When discussing the Microsoft acquisition of Skype in Experience Skype to the Max, I made the statement:
The key to the Microsoft acquisition is for Skype to build out its current platform, often working with third party developer partners, while integrating Skype’s software and technology into Microsoft products such as Office (Outlook, especially), Windows Phone, Windows Live, Xbox 360 and, possibly, its business communications offering.
When the Microsoft acquisition of Skype was first announced one of my questions at the time was:
How will the two companies’ instant messaging services be brought together? Skype chat offers a richer chat experience, especially given the ability to rapidly escalate to a superior voice and video conversation and to provide complements such as file transfer.
Over the past few weeks we have started to see first steps towards the integration of Skype into Microsoft offerings. First, the merging of Skype and Microsoft accounts; next the launch of Skype for Windows 8. During my recent interview with Skype’s Piero Sierra he pointed out that, over the past 18 months, there have been deep architectural changes to the Skype back end. It has been completely re-architected for extreme mobile environments. And that back end architecture brings more robustness to Skype’s Instant Messaging based on the Windows Live Messenger back end. For instance, messages can now be buffered even when a contact is not online; pick them up when next logged in. Calls themselves still use Skype’s peer-to-peer technology that allows Skype to offer free Skype-to-Skype voice and video calls.
Today, it was no surprise to learn that we may be seeing the retirement of Windows Live Messenger shortly. My comments:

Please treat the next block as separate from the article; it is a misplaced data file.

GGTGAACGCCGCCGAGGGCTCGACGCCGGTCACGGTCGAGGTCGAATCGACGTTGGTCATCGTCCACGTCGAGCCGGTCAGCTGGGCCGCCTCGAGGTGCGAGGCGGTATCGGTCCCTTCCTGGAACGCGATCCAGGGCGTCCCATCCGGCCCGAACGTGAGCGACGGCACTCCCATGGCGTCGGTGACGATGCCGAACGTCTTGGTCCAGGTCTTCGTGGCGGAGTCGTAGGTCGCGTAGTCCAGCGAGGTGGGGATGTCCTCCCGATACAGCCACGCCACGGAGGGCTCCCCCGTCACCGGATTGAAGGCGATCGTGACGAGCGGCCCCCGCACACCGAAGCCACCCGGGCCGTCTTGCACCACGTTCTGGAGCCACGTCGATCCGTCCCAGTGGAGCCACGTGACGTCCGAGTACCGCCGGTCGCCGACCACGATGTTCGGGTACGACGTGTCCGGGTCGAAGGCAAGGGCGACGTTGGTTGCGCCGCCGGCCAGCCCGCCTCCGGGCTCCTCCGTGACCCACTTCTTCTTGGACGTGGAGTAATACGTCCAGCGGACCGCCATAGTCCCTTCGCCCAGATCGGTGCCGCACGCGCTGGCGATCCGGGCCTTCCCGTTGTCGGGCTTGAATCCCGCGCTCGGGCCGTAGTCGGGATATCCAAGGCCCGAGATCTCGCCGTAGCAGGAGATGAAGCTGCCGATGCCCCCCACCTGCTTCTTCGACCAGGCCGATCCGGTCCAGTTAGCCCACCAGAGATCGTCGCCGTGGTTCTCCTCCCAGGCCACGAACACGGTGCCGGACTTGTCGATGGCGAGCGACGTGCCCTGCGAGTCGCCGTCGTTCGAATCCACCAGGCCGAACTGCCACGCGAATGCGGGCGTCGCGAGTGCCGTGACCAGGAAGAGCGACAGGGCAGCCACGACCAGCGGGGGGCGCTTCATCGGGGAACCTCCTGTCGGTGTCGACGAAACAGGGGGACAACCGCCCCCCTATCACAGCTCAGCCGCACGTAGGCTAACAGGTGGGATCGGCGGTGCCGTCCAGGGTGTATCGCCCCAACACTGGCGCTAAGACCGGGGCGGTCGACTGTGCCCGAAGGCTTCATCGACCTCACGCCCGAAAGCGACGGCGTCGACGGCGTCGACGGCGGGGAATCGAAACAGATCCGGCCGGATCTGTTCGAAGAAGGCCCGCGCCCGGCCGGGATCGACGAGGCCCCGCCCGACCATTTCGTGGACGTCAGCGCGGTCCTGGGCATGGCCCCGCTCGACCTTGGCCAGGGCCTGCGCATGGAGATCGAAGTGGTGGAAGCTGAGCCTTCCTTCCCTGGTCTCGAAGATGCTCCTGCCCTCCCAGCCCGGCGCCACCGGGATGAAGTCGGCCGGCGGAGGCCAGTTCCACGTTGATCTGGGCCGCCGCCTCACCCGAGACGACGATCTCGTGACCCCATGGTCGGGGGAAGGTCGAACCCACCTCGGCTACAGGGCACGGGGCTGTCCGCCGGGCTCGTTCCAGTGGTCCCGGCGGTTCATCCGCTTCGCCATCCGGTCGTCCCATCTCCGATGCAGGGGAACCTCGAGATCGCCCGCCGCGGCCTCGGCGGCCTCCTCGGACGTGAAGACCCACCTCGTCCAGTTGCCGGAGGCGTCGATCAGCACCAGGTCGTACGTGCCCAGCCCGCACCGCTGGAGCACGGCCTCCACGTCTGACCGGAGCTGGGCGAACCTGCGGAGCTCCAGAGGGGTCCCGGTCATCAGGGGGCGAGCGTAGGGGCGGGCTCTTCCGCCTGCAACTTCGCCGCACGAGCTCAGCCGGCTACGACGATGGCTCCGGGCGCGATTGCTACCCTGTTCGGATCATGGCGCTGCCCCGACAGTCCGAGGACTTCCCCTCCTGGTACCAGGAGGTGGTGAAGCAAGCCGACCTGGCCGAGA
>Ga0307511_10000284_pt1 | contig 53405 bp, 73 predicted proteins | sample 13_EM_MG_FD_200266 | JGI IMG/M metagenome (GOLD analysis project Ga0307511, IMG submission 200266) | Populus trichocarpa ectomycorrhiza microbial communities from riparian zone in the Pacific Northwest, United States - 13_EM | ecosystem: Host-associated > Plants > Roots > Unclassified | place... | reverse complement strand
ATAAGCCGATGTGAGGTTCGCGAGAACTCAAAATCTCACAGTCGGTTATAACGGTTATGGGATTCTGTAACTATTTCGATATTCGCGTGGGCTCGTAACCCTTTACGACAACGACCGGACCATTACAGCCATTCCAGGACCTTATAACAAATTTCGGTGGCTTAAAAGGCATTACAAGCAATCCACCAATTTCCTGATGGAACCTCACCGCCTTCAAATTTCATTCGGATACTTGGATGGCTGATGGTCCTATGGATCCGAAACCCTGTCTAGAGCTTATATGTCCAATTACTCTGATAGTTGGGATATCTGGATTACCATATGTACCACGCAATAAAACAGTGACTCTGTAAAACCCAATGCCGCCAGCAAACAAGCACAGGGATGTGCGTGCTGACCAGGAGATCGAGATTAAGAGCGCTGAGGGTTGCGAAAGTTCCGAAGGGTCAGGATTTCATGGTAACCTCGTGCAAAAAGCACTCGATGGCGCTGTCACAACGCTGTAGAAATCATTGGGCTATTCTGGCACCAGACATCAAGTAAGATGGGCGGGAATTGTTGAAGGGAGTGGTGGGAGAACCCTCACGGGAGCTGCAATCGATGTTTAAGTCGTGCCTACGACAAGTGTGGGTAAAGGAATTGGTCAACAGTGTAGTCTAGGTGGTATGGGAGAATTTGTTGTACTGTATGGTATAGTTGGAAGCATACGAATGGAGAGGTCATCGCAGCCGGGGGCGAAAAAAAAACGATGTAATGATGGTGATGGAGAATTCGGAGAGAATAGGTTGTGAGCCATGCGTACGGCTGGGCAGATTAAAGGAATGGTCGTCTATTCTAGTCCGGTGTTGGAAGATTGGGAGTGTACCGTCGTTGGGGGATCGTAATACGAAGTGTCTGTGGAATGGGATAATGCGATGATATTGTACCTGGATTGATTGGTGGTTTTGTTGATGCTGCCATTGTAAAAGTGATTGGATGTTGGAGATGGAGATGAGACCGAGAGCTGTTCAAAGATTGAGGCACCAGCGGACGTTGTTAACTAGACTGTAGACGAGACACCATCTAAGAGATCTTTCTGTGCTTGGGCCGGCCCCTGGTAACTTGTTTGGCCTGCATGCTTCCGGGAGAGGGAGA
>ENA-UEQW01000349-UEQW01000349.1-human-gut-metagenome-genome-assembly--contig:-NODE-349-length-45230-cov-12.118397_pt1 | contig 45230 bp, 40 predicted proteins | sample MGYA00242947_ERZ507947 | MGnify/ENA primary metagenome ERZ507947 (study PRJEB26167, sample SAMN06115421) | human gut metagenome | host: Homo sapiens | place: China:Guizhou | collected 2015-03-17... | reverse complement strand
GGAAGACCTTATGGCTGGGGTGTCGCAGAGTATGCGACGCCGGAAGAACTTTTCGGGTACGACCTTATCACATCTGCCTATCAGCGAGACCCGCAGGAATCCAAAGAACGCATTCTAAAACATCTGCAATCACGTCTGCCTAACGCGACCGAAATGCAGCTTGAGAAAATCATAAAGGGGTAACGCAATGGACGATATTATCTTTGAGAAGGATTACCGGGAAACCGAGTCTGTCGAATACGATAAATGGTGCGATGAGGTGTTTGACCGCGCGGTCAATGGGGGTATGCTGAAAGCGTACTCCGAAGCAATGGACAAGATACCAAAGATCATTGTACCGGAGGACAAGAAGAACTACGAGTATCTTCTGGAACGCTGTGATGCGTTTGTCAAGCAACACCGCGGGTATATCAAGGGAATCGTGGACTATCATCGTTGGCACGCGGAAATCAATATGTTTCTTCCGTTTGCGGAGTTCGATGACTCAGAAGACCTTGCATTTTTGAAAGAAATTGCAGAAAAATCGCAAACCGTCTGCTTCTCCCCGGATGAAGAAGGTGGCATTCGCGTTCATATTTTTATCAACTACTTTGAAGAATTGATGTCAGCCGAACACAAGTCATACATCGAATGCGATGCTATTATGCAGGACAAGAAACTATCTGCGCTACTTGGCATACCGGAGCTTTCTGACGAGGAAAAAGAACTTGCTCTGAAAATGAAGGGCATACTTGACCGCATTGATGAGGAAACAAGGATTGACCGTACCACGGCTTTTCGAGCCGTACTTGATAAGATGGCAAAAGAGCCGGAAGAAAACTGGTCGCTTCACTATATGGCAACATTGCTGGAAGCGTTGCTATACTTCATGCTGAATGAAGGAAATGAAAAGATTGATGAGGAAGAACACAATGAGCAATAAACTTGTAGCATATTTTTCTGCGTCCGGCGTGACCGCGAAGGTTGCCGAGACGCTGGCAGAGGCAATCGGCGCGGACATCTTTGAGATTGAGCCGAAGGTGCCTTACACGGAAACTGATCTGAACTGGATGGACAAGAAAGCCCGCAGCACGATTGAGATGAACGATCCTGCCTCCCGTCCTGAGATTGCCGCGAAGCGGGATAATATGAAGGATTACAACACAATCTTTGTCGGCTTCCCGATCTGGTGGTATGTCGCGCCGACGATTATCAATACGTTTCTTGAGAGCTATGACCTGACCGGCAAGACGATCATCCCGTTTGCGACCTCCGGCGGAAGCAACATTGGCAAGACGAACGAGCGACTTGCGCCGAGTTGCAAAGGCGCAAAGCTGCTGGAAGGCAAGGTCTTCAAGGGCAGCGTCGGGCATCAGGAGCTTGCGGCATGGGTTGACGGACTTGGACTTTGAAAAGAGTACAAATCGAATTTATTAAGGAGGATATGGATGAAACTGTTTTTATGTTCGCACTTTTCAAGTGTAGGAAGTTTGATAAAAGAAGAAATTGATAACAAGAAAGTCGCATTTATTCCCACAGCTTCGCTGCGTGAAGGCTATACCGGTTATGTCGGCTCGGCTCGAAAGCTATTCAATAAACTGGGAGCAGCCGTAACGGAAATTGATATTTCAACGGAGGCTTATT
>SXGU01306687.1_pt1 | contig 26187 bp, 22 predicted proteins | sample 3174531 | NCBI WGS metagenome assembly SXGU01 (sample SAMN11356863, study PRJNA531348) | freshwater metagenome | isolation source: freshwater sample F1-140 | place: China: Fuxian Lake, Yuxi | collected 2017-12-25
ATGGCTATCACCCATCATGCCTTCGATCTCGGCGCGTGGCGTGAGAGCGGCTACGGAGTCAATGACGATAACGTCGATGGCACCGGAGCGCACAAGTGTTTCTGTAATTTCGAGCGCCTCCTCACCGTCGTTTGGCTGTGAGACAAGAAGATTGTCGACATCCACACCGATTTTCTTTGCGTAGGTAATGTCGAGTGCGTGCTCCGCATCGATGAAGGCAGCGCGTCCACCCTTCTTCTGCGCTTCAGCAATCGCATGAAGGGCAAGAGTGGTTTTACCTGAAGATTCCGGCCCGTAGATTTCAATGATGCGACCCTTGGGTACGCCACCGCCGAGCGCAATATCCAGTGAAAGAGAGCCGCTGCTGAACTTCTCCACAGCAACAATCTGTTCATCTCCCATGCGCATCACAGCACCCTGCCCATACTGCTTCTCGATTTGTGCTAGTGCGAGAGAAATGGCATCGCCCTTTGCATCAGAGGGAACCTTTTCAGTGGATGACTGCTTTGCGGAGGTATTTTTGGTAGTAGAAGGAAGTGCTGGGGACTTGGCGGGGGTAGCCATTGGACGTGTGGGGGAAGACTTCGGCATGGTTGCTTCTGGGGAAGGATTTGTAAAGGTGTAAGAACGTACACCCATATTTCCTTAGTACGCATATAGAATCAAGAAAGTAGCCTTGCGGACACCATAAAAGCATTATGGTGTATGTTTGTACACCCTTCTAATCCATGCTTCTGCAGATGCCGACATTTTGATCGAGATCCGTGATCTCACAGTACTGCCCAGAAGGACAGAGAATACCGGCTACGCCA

- I had actively used Windows Live Messenger (“WLM”), or its predecessors, until about five years ago when I found that all my WLM contacts were also Skype contacts. That redundancy was demonstrated in yesterday’s post, Linking Skype and Microsoft Accounts: A primer.
- Skype has more feature rich messaging in terms of archiving and/or logging Skype activity and escalating conversations to voice and video calls. It was only recently with the ability to merge Skype and Microsoft accounts that I found there was still a WLM client available in Windows Essentials.
- With the ability to log into Skype using a Microsoft account, WLM users only need to download and install Skype to continue their conversations with the same set of contacts. Also expect to see Skype Instant Messaging accessed from the People application in the near future.
- It would certainly drive a quantum jump in number of active Skype users.
- If all users of WLM are brought into a Skype client, Skype can realize additional revenues from SkypeOut, Skype Online Numbers and Skype Premium subscriptions.
- WLM users will be able to take full advantage of Skype’s unique voice and video technologies (SILK for crystal clear audio and HD Video calling at 30 fps).
Question: WLM users could archive their chat conversations locally. Will these archives be transferred over to the Skype conversation archive available when using Skype for Windows or Skype for Mac?
Bottom line: this move simply reinforces the robustness, maturity and feature richness of Skype’s Instant Messaging as it has evolved over the years.